A Bible Study for Anxious Times: "I Am the Good Shepherd"
by Rev. Lee Johnson
april 26, 2020
Some worshipping traditions celebrate "Good Shepherd" Sunday on the Third Sunday of Easter - that's this weekend. The Sunday coincides with the reading of John 10:11-18, in which Jesus further discloses his nature and call: "I am the Good Shepherd." His disclosure in John 10 is one of seven "I am" revelations scattered throughout the Gospel of John, beginning with "I am the bread of life" in John 6:55 and concluding with "I am the vine" in John 15:1. Each disclosure further reveals the connection God (in Jesus) seeks to have with God's creation.
So why a Sunday set apart for the Good Shepherd? Why not an "I am the Gate Sunday," or "I am the Light of the Word Sunday," or even, since this is a Sunday following Easter, an "I am the Resurrection and the Life Sunday?" What is significant, or meaningful, about the metaphor of "shepherd" that some in the Christian church set it apart? I've spent time looking for an answer, thinking this day might have a historical significance. That an answer is not readily offered up invites us to use our Gospel Imagination, which is generally a good thing!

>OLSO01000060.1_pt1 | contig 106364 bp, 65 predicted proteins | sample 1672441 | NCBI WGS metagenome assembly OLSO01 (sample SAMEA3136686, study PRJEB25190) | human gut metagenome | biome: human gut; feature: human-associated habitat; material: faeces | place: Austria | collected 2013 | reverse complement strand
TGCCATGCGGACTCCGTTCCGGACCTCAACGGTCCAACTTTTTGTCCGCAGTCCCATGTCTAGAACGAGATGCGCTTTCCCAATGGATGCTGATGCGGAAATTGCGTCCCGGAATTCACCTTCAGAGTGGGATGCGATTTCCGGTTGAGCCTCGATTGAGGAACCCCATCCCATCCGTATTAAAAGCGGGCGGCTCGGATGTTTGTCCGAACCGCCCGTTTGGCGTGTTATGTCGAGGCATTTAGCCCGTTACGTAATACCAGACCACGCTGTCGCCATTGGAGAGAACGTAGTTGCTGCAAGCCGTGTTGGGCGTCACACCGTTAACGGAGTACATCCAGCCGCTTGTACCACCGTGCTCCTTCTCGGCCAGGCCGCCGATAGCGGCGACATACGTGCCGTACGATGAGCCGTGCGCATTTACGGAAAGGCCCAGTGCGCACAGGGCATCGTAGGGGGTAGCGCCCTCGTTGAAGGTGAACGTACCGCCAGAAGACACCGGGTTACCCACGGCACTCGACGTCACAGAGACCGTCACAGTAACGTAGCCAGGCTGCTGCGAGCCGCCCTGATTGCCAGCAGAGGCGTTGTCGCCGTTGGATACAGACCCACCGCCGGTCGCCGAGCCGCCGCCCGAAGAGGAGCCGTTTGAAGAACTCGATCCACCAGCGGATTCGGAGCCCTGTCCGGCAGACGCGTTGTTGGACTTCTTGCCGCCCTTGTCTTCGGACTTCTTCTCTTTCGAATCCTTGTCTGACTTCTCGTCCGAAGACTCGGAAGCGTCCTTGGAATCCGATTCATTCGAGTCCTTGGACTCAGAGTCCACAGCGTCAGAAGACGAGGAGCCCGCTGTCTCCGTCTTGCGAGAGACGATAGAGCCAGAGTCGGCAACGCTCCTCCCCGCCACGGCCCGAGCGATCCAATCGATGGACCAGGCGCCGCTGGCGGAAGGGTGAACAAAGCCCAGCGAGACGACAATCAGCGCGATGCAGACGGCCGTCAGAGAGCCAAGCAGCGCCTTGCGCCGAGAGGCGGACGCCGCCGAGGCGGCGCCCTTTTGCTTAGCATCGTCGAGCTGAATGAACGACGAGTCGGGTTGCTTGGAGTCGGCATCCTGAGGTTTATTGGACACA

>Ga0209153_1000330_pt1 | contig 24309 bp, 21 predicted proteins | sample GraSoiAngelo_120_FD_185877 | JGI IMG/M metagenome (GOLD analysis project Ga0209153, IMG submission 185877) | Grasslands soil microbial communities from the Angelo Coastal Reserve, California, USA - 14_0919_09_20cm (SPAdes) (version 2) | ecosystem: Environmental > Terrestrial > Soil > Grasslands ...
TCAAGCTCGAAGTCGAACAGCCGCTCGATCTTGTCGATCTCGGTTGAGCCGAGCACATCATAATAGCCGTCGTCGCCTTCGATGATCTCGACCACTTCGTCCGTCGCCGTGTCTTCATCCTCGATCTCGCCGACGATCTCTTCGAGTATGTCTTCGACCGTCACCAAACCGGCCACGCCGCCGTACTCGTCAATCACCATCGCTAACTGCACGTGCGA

The portrayal of God as shepherd is found in the Old and New Testament. Those who read John's disclosure most likely recalled Psalm 23: "The Lord is my shepherd, you are with me, your rod and staff comfort me." And, now in John, Jesus claims the title of shepherd - further disclosing the nature of his goodness: "I know my own. I lay down my life for my sheep." There is nothing, it seems, this Good Shepherd will not do to aid the flock. The well-known imagery invites you into a deeper reflection of what this promise means for your own life, which is not exempt from valleys. Could it be the shepherd comes to walk with you in the valley that you may have life beyond the valley? (Use your Gospel Imagination. It, too, is a gift from God.)
What significance do the other six disclosures have for you?
Asbury's Weekend Worship: https://www.visitasbury.org/sermons/
Three times on Sunday: "Walk with me now, Good Shepherd."